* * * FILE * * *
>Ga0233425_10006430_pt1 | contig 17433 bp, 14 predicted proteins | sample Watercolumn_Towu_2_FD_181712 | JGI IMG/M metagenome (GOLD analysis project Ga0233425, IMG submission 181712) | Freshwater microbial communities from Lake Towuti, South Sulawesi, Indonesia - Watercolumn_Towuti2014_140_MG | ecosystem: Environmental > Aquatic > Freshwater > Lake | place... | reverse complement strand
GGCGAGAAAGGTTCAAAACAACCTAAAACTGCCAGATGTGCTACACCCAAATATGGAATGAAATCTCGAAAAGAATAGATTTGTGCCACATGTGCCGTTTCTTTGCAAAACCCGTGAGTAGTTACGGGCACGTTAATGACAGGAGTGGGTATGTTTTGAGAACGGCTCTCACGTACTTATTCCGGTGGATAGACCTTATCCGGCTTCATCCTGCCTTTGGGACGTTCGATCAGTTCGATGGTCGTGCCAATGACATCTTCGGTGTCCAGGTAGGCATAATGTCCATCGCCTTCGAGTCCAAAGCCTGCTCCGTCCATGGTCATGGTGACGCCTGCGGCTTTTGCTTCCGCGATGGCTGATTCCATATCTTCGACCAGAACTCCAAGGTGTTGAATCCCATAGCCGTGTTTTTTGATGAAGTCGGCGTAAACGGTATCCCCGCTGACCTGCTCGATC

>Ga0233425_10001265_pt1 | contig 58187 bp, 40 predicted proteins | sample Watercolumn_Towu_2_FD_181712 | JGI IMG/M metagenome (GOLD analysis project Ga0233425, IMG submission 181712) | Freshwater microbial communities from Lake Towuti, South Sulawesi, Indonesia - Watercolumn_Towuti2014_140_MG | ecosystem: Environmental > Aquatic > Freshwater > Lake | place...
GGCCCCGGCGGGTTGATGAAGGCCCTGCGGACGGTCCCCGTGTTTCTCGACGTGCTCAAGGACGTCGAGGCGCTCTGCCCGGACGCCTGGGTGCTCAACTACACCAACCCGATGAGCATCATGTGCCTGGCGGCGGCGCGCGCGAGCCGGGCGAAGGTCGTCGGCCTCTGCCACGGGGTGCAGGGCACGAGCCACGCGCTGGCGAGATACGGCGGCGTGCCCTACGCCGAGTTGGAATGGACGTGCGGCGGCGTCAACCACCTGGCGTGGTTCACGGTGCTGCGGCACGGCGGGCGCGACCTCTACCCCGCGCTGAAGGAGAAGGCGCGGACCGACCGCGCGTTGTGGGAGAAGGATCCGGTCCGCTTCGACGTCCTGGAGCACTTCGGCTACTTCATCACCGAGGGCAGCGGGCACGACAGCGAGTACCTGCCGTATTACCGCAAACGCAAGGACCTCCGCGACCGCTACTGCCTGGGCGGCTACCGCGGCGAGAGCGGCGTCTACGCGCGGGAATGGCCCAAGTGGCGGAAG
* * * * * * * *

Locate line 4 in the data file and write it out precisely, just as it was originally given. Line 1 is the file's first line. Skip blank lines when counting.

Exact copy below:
GGCCCCGGCGGGTTGATGAAGGCCCTGCGGACGGTCCCCGTGTTTCTCGACGTGCTCAAGGACGTCGAGGCGCTCTGCCCGGACGCCTGGGTGCTCAACTACACCAACCCGATGAGCATCATGTGCCTGGCGGCGGCGCGCGCGAGCCGGGCGAAGGTCGTCGGCCTCTGCCACGGGGTGCAGGGCACGAGCCACGCGCTGGCGAGATACGGCGGCGTGCCCTACGCCGAGTTGGAATGGACGTGCGGCGGCGTCAACCACCTGGCGTGGTTCACGGTGCTGCGGCACGGCGGGCGCGACCTCTACCCCGCGCTGAAGGAGAAGGCGCGGACCGACCGCGCGTTGTGGGAGAAGGATCCGGTCCGCTTCGACGTCCTGGAGCACTTCGGCTACTTCATCACCGAGGGCAGCGGGCACGACAGCGAGTACCTGCCGTATTACCGCAAACGCAAGGACCTCCGCGACCGCTACTGCCTGGGCGGCTACCGCGGCGAGAGCGGCGTCTACGCGCGGGAATGGCCCAAGTGGCGGAAG